The investment outlook for tech startups may be more marbled than a Claude Monet – but Christie’s sees a way forward. He launches a branch of venture capital.
Last month, the London-based auction house announced it was launching its own in-house investment firm, Christie’s Ventures. The entity will aim to provide seed funding to start-ups whose technologies could ultimately help collectors buy and sell more art, digital or otherwise.
Christie’s move comes as the recent crypto crash and tech stock sell-off has forced traditional venture capital firms to back out of risky bets on startups. Startup funding overall fell 23% to $109 billion in the second quarter from the first three months of the year. This is the second largest quarterly funding drop in a decade, according to data firm CB Insights.
Christie’s, which has seen strong sales recently, said it plans to invest at least several million dollars in several startups in the coming weeks. The company said it has already invested an undisclosed sum in a Canadian startup, LayerZero Labs, which seeks to help people spend or move their digital assets like cryptocurrency across disparate blockchains.
Devang Thakkar, global head of the auction house’s business, said Christie’s was set to apply its expertise to find companies that could potentially solve problems that have long plagued the art trade. Thakkar said these could include technologies designed to help resolve authenticity disputes and track and catalog art owners more effectively. Other tools he is considering include those that make it possible to more securely store and sell digital assets such as art-bearing NFTs or non-fungible tokens that act as digital receipts.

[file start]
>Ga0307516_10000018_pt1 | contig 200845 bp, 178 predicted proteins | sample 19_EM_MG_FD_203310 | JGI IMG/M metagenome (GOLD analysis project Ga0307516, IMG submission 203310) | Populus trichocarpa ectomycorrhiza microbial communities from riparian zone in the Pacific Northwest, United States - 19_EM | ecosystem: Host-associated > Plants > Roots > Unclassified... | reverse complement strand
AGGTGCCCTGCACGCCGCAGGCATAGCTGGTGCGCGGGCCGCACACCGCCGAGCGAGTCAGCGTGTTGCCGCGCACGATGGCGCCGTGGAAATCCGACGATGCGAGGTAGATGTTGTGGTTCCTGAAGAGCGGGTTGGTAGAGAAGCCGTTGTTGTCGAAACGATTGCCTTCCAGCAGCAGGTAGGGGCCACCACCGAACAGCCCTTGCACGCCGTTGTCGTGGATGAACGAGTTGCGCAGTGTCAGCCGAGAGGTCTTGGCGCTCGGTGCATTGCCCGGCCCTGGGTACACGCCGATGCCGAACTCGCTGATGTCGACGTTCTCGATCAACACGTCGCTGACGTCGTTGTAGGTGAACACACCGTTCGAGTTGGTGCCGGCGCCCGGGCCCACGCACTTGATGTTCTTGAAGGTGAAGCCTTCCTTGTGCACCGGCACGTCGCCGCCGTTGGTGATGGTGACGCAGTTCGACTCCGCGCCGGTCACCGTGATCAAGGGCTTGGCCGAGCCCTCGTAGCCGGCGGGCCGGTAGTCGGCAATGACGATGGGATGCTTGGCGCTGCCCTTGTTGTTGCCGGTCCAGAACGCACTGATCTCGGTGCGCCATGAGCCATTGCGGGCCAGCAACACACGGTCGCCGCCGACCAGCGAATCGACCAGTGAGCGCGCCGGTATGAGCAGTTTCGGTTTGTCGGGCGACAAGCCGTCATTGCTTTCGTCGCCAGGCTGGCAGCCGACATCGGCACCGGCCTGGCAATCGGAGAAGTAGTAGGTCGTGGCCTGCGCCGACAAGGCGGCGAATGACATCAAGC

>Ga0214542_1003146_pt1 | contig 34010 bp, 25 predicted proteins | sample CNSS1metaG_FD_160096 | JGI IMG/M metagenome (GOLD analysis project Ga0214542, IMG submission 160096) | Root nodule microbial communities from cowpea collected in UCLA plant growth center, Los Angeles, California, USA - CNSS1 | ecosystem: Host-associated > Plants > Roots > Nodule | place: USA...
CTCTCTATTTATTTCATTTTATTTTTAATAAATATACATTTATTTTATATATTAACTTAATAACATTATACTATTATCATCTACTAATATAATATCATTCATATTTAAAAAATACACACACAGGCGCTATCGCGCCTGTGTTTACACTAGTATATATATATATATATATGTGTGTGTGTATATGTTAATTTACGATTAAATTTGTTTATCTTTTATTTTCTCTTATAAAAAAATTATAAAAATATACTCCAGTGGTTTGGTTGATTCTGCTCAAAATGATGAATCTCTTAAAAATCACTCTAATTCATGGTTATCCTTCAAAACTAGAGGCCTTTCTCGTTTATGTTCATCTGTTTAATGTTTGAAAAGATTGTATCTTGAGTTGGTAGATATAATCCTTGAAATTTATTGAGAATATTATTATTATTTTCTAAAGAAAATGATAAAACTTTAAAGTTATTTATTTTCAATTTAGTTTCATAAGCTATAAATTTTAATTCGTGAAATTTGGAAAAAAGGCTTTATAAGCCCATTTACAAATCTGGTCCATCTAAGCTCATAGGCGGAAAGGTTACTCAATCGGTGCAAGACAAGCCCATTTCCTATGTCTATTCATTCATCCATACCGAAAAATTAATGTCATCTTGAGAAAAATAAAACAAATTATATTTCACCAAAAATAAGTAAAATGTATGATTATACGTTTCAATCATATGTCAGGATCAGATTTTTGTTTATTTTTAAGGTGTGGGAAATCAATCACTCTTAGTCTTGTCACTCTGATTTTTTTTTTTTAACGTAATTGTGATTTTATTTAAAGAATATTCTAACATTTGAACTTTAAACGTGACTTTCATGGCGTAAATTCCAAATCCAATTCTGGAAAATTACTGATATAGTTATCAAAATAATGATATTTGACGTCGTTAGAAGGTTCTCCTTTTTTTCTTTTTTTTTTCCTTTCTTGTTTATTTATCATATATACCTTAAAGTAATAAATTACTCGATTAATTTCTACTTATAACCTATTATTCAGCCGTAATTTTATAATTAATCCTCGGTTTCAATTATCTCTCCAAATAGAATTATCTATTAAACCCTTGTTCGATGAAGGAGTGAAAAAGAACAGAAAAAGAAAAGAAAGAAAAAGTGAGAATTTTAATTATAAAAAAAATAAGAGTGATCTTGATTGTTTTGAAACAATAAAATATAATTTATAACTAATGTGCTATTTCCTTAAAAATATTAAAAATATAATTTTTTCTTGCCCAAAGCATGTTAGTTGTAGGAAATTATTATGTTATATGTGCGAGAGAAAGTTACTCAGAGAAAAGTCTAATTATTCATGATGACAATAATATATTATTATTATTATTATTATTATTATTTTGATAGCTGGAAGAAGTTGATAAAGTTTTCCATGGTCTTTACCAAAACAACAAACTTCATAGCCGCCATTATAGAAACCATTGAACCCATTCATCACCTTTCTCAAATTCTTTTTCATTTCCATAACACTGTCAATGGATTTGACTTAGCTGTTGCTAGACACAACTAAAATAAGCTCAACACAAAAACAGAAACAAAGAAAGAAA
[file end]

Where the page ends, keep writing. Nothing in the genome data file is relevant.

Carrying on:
Thakkar, a former executive at Microsoft and Artsy, said Christie’s plans to seek out startups that help people experience art differently. Earlier this spring, the company hired a hologram company to project images of an Edgar Degas bronze sculpture of a ballerina in two of its global showrooms in Hong Kong and San Francisco. That way, the house didn’t have to try to ship it around the world in a time of supply chain delays. The house did not invest in the business, but the Degas proved successful, selling in May for $42 million.
Christie’s $69 million sale of the artist’s digital collage Beeple in early 2021 was a wake-up call for the auction house to pay greater attention to the intersection of art and of technology, Thakkar said. He said Christie’s decided it was time to move beyond just hosting its annual Art + Tech Summit.
“Thanks to Beeple, we had a front row seat to all this cool tech and no way to accelerate it, even though our brand was often attached,” Thakkar said. “But if we believe in this technology, we need to be able to influence it and access it faster. We need boots in the field.
Of The WSJ